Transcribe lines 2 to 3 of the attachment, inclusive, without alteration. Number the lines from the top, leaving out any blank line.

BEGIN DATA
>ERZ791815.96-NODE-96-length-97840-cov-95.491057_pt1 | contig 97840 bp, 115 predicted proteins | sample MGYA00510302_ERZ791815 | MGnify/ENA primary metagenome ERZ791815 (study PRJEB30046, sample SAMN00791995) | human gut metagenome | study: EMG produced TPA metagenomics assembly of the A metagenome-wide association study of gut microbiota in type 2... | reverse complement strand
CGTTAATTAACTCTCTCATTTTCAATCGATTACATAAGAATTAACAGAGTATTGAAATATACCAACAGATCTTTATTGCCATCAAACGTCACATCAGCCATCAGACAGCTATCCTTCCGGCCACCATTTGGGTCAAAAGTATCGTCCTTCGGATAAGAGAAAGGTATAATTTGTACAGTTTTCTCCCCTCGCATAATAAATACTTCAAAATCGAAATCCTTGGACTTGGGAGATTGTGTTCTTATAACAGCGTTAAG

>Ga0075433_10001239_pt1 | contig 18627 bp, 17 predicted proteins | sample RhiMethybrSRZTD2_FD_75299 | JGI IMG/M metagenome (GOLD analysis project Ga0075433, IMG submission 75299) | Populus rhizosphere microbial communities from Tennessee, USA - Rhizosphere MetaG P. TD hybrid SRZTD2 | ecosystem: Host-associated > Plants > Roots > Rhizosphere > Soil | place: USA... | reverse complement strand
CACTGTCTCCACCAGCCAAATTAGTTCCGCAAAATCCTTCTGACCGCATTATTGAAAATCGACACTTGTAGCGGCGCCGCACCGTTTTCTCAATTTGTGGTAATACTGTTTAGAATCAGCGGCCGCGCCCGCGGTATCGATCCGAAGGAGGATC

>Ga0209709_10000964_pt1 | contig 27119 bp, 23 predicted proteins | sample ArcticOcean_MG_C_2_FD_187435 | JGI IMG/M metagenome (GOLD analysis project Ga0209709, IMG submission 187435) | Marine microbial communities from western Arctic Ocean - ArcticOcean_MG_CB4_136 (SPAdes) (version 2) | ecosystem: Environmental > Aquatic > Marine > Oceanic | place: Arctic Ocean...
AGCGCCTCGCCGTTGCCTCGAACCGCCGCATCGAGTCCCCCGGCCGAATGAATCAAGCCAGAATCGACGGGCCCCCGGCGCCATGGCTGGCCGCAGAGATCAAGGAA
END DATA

CGTTAATTAACTCTCTCATTTTCAATCGATTACATAAGAATTAACAGAGTATTGAAATATACCAACAGATCTTTATTGCCATCAAACGTCACATCAGCCATCAGACAGCTATCCTTCCGGCCACCATTTGGGTCAAAAGTATCGTCCTTCGGATAAGAGAAAGGTATAATTTGTACAGTTTTCTCCCCTCGCATAATAAATACTTCAAAATCGAAATCCTTGGACTTGGGAGATTGTGTTCTTATAACAGCGTTAAG

>Ga0075433_10001239_pt1 | contig 18627 bp, 17 predicted proteins | sample RhiMethybrSRZTD2_FD_75299 | JGI IMG/M metagenome (GOLD analysis project Ga0075433, IMG submission 75299) | Populus rhizosphere microbial communities from Tennessee, USA - Rhizosphere MetaG P. TD hybrid SRZTD2 | ecosystem: Host-associated > Plants > Roots > Rhizosphere > Soil | place: USA... | reverse complement strand